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I've already found that the fundamental group of the connected sum $P^2\#T$, by the labelling scheme $aabcb^{-1}c^{-1}$, to be $F_3/<aabcb^{-1}c^{-1}>$. How would I find the first homology group? The first homology group is defined to be: $ H_1(X) = \pi_1(X,x_0)/[\pi_1(X,x_0),\pi_1(X,x_0)] $. I believe I have to use the following theorem: Let $F$ be a group; let $N$ be a normal subgroup of $F$; let $q$: $F \to F/N$ be the projection. The projection homomorphism $P: F \to F/[F,F]$ induces an isomorphism $\phi: q(F)/[q(F),q(F)] \to p(F)/p(N)$. But I can't seem to figure out a nicer representation for the first homology group with this theorem.

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  • $\begingroup$ Your notation $\mathbb{Z}^3 / \langle aabcb^{-1}c^{-1} \rangle$ is flawed. $\mathbb{Z}^3$ refers to the free abelian group of rank 3. What you want there instead is $F_3 = \mathbb{Z} * \mathbb{Z} * \mathbb{Z}$, the free product of three copies of $\mathbb{Z}$, which is the free non-abelian group of rank 3. $\endgroup$ – Lee Mosher Jun 20 '15 at 13:56
  • $\begingroup$ Thanks, I completely agree. Sorry for that. $\endgroup$ – Endosred Jun 20 '15 at 14:51
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As Lee Mosher has pointed out in the comments, the correct representation for the fundamental group should be $F_3/\langle aabcb^{-1}c^{-1} =1\rangle$, or in other words, $\langle a, b, c|aabcb^{-1}c^{-1} = 1\rangle$.

$H_1$ is precisely abelianization of this group, and the abelianization just attaches the relators $[a, b] = [b, c] = [a, c] = 1$ to the presentation, i.e., $\langle aabcb^{-1}c^{-1} = [a, b] = [b, c] = [a, c] = 1\rangle$. As $[b, c] = 1$, $aabcb^{-1}c^{-1}$ reduces to $aa$. Thus, your group is $\langle a, b, c | a^2 = [a, b] = [b, c] = [a, c] = 1\rangle$ which is isomorphic to $\Bbb Z/2\Bbb Z \oplus \Bbb Z^2$

Hence, $H_1(P^2 \# T) \cong \Bbb Z^2 \oplus \Bbb Z/2\Bbb Z$.

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  • $\begingroup$ Hey thanks, I understand. The crucial step I missed is that its an abelization and thus attaches the relators $[a,b] = [b,c] = [a,c] = 1$. $\endgroup$ – Endosred Jun 20 '15 at 14:59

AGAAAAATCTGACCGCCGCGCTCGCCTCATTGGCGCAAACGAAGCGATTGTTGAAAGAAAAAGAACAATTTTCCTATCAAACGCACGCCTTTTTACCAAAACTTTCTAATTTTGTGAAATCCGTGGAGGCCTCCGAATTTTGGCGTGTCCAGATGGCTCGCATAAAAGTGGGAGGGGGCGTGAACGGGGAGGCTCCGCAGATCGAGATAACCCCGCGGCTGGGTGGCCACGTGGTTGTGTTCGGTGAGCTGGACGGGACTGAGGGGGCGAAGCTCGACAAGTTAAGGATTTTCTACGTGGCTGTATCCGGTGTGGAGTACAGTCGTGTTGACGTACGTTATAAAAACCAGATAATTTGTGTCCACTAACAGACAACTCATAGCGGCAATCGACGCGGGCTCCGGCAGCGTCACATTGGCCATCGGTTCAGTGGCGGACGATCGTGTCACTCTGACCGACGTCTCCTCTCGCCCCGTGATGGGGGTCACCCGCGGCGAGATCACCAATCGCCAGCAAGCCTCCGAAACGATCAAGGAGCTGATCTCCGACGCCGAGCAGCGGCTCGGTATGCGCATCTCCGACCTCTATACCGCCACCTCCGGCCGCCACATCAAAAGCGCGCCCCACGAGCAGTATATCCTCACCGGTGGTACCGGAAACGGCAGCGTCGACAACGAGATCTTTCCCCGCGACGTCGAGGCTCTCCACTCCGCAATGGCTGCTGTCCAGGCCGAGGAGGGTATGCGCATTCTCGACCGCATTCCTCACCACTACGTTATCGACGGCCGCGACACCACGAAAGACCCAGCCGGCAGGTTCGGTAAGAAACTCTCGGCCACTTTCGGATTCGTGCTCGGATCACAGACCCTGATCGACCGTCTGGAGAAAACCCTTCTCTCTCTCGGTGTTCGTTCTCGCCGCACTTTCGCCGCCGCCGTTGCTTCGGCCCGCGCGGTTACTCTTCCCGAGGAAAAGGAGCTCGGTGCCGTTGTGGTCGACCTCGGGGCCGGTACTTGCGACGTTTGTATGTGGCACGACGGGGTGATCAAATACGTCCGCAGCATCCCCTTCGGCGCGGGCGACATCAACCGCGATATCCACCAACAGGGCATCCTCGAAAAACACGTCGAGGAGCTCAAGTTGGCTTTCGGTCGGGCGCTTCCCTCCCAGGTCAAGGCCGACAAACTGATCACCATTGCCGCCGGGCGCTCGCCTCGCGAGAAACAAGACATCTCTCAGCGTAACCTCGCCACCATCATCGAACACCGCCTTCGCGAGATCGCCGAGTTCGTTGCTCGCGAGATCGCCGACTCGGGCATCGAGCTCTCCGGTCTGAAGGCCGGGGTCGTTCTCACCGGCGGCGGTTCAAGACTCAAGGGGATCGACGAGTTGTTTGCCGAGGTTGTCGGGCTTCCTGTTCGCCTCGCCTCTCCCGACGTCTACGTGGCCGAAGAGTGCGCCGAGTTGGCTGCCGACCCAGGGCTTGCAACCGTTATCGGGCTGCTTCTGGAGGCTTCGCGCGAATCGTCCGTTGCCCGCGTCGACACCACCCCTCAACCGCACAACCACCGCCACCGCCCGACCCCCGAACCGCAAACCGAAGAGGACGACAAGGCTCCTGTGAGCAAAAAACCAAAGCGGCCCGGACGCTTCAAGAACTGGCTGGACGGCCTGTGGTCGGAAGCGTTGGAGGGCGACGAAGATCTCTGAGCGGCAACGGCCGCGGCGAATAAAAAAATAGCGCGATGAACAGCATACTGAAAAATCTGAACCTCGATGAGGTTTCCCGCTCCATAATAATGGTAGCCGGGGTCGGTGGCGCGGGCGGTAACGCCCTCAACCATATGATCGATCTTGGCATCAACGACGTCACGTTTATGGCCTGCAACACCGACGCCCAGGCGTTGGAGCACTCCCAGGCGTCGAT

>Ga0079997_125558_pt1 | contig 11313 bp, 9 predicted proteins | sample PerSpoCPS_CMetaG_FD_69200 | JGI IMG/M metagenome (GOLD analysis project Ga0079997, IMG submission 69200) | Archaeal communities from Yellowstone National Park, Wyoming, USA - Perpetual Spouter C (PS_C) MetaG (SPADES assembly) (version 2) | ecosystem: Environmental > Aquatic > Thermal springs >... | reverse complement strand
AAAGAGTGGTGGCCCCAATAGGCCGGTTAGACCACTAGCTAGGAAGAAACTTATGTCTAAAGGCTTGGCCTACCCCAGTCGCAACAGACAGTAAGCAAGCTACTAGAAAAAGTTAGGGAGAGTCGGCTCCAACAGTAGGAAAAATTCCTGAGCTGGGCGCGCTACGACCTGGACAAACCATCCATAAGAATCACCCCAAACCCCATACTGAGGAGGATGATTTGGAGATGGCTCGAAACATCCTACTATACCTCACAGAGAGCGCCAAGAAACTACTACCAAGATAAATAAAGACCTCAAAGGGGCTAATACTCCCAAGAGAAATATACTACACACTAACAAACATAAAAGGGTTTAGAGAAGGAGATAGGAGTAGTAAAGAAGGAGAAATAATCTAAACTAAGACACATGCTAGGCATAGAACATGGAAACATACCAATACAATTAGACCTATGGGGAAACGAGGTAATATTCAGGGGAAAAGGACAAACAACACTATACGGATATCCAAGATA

• $\begingroup$ Maybe the same question, suppose I have the group $F_4/<acadbcb^{-1}d>$, what is the first homology group? I tried your method but it doesn't nicely result in any relationship. Other than $a^2c^2d^2=1$. That is $<a,b,c,d|a^2c^2d^2=[a,b]=[b,c]=[c,d]=[a,c]=[a,d]=1$> $\endgroup$ – Endosred Jun 20 '15 at 18:54
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    $\begingroup$ @Endosred You can do a trick and avoid getting into the mess of word-manipulations. Note that $\Bbb RP^2 \# T$ is really homeomorphic to $\Bbb RP^2 \# \Bbb RP^2 \# \Bbb RP^2$. So $\pi_1(\Bbb RP^2 \# T)$ is equivalently $G = \langle a, b, c | a^2b^2c^2 = 1\rangle$ by an appropriate cell decomposition. Abelianization of this, as we proved, is $\Bbb Z^2 \oplus \Bbb Z/2\Bbb Z$. Now all you have to do is to note that the group you have wrote down is just $G^{ab} \times \Bbb Z$, which is in turn isomorphic to $\Bbb Z^3 \oplus \Bbb Z/2\Bbb Z$. $\endgroup$ – Balarka Sen Jun 20 '15 at 19:43
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    $\begingroup$ Also : the relator $[b, d] = 1$ is missing from your presentation. $\endgroup$ – Balarka Sen Jun 20 '15 at 19:44
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    $\begingroup$ @Endosred $G^{ab}$ is the abelianization of $G$. Note that your presentation $\langle a, b, c, d | a^2 c^2 d^2 = 1 = [a, b] = [a, c] = [a, d] = [b, c] = [b, d] = [c, d]\rangle$ is $\langle a, c, d, | a^2 c^2 d^2 = 1 = [a, c] = [a, d] = [c, d]\rangle \oplus \langle b \rangle$, which is precisely isomorphic to $(\Bbb Z^2 \oplus \Bbb Z/2\Bbb Z) \oplus \Bbb Z \cong \Bbb Z^3 \oplus \Bbb Z/2\Bbb Z$ by the logic I gave in the previous comment. $\endgroup$ – Balarka Sen Jun 21 '15 at 11:22

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